A few weeks ago, my daughter announced that she would no longer be eating lamb after seeing a lorry of animals travelling to the slaughterhouse on the motorway. I believe that my children should be free to express their own opinions and I should support them as much as possible. I wanted to honour her decision and so for the past few weeks, I have started to look at alternative family meals. I also heard an interesting programme on Radio 4 concerning the issues of following a vegetarian or vegan diet and I have to say that it really made me think about the amount of meat that we as a family, consume.
Vegetarianism in the Seventies and early Eighties was often regarded with suspicion. Vegetarians used to be treated like some sort of social pariah in most restaurants, with very few offering vegetarian options. I remember someone calling vegetarians, “The Brown Rice Brigade”. Vegetarians were often called hippies or accused of wearing sandals. I remember taking a school trip to France in the early Nineties and asking for a vegetarian meal for some students. They were given a plate of chips with bacon lardons on top! We have come a long way since those years of ignorance. There are a vast range of vegan and vegetarian cookery books, numerous vegan and vegetarian restaurants and most restaurants and cafes nowadays offer decent vegetarian and vegan options. The change to veganism is especially popular amongst the Under 35 age bracket.
So, what are the benefits of a vegetarian or vegan diet? What are some of the reasons for changing our diet in this way?
Cruelty to Animals
Many people are concerned with the cruelty towards animals of a carnivorous diet, especially regarding factory farming. Those who become vegan frequently cite the belief that dairy cows and egg-laying chickens lead miserable lives.
There are several reasons why a switch to veganism reduces someone’s impact on the environment. A great deal of land is required to look after and feed livestock, making it a considerable contributor to deforestation. Water used by animal agriculture, mostly as irrigation for crops, makes up around 8% of global human water use. Farmed animals generate waste and pollution since cows belch out enormous amounts of methane every day. In total, animal agriculture is responsible for around 14 to 18% of human-caused greenhouse gas emissions. Enormous crops of corn or grain also require pesticides and fertilisers, leading to pollution of our waterways. Some vegans argue that if we grew plants merely for human consumption, rather than for supporting livestock, many of these problems would be solved.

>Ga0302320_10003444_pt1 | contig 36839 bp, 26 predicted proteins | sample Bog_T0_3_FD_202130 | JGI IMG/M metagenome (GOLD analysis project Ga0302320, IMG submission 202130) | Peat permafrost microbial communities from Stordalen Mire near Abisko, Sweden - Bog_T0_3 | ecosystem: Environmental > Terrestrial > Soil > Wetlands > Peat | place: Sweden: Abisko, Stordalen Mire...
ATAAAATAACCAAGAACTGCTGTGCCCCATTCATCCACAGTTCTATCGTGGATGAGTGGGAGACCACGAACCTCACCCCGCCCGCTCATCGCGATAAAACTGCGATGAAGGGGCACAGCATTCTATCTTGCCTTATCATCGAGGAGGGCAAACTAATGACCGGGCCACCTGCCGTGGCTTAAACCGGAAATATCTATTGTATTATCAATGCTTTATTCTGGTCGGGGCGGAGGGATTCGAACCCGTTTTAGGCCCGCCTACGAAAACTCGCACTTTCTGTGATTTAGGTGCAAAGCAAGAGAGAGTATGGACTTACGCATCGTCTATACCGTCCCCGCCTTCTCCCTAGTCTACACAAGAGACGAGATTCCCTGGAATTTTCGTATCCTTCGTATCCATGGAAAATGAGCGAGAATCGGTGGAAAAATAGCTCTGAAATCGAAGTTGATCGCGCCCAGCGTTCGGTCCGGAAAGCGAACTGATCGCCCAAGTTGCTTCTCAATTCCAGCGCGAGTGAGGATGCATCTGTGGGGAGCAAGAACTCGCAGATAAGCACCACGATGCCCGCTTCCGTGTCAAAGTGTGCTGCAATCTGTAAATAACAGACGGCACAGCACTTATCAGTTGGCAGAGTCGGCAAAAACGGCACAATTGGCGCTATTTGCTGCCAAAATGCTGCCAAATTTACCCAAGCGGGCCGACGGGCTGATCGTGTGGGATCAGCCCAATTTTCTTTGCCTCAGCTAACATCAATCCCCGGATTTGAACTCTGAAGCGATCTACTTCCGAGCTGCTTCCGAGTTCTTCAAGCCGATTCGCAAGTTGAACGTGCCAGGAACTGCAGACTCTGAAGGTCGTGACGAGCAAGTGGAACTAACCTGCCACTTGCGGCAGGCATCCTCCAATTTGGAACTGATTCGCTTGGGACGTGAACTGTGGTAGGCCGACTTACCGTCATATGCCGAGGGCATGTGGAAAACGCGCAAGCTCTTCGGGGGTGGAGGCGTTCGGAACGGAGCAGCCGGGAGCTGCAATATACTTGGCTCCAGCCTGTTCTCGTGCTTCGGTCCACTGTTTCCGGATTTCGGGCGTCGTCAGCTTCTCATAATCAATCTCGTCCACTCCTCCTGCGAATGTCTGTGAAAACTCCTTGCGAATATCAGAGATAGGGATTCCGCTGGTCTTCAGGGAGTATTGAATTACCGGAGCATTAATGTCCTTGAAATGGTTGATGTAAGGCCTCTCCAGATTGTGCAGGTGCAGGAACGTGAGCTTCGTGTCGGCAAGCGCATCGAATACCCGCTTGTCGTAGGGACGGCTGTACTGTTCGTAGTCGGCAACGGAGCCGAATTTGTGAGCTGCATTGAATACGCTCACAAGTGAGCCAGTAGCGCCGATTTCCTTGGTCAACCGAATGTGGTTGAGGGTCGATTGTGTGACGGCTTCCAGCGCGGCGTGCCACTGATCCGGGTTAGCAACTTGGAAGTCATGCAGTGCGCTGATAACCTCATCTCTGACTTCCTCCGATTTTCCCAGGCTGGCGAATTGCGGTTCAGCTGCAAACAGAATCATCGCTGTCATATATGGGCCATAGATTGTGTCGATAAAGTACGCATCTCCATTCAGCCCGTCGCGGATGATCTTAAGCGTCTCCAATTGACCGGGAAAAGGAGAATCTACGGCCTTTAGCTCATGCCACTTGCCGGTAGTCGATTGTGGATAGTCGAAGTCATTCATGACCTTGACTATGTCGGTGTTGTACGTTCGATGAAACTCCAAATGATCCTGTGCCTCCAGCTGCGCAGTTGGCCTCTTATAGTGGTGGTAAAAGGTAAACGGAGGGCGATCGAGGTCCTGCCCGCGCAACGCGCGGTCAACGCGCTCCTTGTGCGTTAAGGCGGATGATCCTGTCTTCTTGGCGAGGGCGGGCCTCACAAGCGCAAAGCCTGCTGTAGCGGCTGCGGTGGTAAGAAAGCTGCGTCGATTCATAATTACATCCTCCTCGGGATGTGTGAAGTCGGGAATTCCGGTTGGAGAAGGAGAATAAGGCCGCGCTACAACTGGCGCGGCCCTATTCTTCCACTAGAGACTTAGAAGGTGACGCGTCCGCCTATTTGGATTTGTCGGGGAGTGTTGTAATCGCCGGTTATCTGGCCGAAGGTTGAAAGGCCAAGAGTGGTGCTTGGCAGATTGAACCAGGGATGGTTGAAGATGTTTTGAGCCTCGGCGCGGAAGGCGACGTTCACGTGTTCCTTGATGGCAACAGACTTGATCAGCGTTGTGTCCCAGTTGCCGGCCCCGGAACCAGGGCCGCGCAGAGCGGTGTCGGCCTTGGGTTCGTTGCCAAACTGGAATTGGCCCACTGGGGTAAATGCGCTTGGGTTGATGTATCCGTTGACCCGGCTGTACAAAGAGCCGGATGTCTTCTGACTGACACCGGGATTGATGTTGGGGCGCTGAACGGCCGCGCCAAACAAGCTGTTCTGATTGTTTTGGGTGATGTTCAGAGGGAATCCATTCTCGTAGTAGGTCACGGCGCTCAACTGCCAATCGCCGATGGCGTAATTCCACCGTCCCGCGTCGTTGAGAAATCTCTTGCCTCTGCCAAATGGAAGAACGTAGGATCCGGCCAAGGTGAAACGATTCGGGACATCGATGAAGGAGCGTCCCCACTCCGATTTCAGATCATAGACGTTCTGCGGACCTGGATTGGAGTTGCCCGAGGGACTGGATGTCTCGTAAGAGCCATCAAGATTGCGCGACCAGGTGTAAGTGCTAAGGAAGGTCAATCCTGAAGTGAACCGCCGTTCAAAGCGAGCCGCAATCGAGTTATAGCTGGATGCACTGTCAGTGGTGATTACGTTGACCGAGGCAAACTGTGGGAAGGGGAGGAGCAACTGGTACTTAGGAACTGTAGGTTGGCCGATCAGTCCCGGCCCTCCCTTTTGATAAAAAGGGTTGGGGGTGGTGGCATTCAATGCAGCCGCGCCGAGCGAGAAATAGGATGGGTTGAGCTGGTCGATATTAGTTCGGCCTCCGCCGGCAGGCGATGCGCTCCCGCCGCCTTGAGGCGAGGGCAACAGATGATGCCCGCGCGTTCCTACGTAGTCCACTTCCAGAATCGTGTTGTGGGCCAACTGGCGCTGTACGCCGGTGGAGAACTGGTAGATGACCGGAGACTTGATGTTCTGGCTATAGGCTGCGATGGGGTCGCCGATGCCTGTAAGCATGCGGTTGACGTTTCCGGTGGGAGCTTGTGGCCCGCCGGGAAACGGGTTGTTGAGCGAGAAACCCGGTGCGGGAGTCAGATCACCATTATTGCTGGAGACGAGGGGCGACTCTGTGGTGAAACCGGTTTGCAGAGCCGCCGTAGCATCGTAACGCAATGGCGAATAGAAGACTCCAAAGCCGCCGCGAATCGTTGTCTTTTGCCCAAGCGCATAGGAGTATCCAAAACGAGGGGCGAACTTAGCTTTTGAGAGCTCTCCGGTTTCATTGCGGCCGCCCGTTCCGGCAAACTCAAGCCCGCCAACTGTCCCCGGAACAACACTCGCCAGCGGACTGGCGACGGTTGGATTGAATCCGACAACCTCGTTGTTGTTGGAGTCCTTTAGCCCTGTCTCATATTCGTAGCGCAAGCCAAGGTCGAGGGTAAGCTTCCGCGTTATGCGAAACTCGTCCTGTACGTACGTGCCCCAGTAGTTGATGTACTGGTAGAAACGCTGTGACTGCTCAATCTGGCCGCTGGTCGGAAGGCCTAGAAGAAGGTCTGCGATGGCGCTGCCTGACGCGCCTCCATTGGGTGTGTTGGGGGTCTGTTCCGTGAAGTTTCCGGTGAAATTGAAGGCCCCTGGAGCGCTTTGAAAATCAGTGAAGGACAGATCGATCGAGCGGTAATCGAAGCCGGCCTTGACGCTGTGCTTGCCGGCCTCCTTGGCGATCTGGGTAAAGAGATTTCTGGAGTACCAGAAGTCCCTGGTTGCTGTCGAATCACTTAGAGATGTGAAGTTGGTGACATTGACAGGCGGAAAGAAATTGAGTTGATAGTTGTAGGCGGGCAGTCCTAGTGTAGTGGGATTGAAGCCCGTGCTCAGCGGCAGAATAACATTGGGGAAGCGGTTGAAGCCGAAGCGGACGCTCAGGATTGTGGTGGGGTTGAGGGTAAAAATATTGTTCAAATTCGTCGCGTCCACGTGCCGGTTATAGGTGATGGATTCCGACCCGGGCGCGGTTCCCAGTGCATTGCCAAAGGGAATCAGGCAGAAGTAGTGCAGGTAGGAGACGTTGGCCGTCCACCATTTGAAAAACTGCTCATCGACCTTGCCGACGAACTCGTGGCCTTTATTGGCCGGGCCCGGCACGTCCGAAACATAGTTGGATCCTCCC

There are many health benefits of following a meat-free diet. Vegans tend to have lower levels of cholesterol and blood pressure, a lower body mass index, and reduced risk of death from heart disease and cancer.
Social media and Celebrities
Social media has greatly influenced the move to veganism by many young people. Being able to connect with other vegans online makes communicating issues surrounding diet – and promoting upcoming vegan food fairs, events and protests – much easier. There are many new vegan YouTubers who share their vegan lifestyle tips with their millions of viewers. Social media has also made sharing recipes much easier. There are also many celebrities who endorse a vegan diet.
Greater opportunities to choose vegan
We are seeing increasing amounts of vegan restaurants, vegan food fairs and vegan cafes. Many high street chains also provide vegan and vegetarian choices on their menus with Greggs also making a vegan sausage roll. Even coffee shops are offering vegan alternatives to dairy. It is becoming increasingly easy to become vegan.
During rationing and right up until the 1980s, meat was expensive, and many families were not able to afford to eat it every day. Whilst I am not going to switch to veganism just yet, I do think as a family we need to have meat-free days. I think the most important reasons concern health and the impact on the environment. With more and more supermarkets offering vegan alternatives, and more recipes available to try, then it is certainly something I shall be doing in 2020.
One thought on “Blogmas Day 17: IS IT TIME TO BECOME VEGAN?”
I’m a half-vegan 😉 It does feel nicer— even to eat less cheese and a much smaller portion of meat once a day.
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